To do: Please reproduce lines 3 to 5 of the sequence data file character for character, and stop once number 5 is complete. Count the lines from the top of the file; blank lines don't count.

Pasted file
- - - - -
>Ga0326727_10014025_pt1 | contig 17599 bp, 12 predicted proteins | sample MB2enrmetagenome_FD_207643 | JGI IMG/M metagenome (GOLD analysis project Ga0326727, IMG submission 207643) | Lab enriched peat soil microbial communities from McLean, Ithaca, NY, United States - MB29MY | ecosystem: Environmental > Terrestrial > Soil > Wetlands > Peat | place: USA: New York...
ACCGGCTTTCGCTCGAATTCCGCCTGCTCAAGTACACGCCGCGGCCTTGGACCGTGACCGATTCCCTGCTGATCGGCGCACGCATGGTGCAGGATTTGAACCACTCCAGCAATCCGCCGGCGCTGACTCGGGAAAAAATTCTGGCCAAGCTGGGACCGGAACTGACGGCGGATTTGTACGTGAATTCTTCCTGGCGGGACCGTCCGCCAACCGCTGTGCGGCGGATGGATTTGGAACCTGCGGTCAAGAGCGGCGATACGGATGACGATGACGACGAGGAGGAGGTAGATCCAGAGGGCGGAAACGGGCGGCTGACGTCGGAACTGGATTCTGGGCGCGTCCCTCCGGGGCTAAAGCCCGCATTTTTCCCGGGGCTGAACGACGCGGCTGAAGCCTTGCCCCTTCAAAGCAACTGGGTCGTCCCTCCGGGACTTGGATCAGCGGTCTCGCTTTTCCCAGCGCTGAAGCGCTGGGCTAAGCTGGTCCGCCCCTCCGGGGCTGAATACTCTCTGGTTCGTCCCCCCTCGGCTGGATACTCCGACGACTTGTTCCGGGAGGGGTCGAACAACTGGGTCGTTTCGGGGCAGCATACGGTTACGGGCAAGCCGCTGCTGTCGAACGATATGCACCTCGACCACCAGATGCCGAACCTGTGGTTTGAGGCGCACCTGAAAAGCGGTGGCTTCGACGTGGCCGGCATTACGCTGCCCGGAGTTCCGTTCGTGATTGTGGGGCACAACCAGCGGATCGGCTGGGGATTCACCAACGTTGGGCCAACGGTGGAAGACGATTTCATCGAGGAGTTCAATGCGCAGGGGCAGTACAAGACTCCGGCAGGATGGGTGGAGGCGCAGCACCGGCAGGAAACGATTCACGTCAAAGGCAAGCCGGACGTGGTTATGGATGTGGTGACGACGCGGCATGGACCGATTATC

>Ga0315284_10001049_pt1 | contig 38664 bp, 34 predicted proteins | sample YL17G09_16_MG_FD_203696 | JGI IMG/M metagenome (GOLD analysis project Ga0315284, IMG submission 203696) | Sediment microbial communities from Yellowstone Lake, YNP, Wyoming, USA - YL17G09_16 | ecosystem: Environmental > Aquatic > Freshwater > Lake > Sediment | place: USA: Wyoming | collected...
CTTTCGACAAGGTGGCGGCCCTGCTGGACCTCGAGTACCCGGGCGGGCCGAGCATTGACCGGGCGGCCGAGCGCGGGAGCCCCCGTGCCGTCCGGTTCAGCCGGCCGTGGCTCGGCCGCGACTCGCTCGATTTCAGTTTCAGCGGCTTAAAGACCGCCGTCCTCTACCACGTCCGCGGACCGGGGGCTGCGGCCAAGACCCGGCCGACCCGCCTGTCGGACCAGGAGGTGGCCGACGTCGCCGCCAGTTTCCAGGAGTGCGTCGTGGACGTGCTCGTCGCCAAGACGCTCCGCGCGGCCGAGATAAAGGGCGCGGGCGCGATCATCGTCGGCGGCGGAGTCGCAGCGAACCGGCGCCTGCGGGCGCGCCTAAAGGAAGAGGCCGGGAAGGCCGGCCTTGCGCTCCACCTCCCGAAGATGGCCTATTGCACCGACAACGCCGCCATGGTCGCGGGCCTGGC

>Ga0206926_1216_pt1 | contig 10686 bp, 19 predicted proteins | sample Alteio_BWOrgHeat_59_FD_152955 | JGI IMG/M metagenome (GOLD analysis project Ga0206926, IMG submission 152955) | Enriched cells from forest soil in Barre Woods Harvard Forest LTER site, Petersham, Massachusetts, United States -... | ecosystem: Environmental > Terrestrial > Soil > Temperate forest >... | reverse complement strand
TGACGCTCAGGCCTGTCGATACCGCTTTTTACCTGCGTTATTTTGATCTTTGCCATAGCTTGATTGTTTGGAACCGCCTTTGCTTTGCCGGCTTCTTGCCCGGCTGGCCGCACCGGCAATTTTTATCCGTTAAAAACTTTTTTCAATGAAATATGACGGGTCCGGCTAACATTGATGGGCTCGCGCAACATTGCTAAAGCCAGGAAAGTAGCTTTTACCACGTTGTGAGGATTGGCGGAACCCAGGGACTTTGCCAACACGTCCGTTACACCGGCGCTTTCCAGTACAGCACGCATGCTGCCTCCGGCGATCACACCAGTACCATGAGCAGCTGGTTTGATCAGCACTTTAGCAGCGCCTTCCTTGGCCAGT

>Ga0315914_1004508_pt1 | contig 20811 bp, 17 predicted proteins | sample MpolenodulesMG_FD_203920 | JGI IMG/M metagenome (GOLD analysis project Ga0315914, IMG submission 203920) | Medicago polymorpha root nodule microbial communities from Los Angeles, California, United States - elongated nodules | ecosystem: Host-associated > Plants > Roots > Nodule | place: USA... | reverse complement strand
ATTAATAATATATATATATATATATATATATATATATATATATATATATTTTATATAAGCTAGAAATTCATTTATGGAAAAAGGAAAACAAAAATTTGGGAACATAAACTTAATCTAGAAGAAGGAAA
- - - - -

>Ga0315284_10001049_pt1 | contig 38664 bp, 34 predicted proteins | sample YL17G09_16_MG_FD_203696 | JGI IMG/M metagenome (GOLD analysis project Ga0315284, IMG submission 203696) | Sediment microbial communities from Yellowstone Lake, YNP, Wyoming, USA - YL17G09_16 | ecosystem: Environmental > Aquatic > Freshwater > Lake > Sediment | place: USA: Wyoming | collected...
CTTTCGACAAGGTGGCGGCCCTGCTGGACCTCGAGTACCCGGGCGGGCCGAGCATTGACCGGGCGGCCGAGCGCGGGAGCCCCCGTGCCGTCCGGTTCAGCCGGCCGTGGCTCGGCCGCGACTCGCTCGATTTCAGTTTCAGCGGCTTAAAGACCGCCGTCCTCTACCACGTCCGCGGACCGGGGGCTGCGGCCAAGACCCGGCCGACCCGCCTGTCGGACCAGGAGGTGGCCGACGTCGCCGCCAGTTTCCAGGAGTGCGTCGTGGACGTGCTCGTCGCCAAGACGCTCCGCGCGGCCGAGATAAAGGGCGCGGGCGCGATCATCGTCGGCGGCGGAGTCGCAGCGAACCGGCGCCTGCGGGCGCGCCTAAAGGAAGAGGCCGGGAAGGCCGGCCTTGCGCTCCACCTCCCGAAGATGGCCTATTGCACCGACAACGCCGCCATGGTCGCGGGCCTGGC

>Ga0206926_1216_pt1 | contig 10686 bp, 19 predicted proteins | sample Alteio_BWOrgHeat_59_FD_152955 | JGI IMG/M metagenome (GOLD analysis project Ga0206926, IMG submission 152955) | Enriched cells from forest soil in Barre Woods Harvard Forest LTER site, Petersham, Massachusetts, United States -... | ecosystem: Environmental > Terrestrial > Soil > Temperate forest >... | reverse complement strand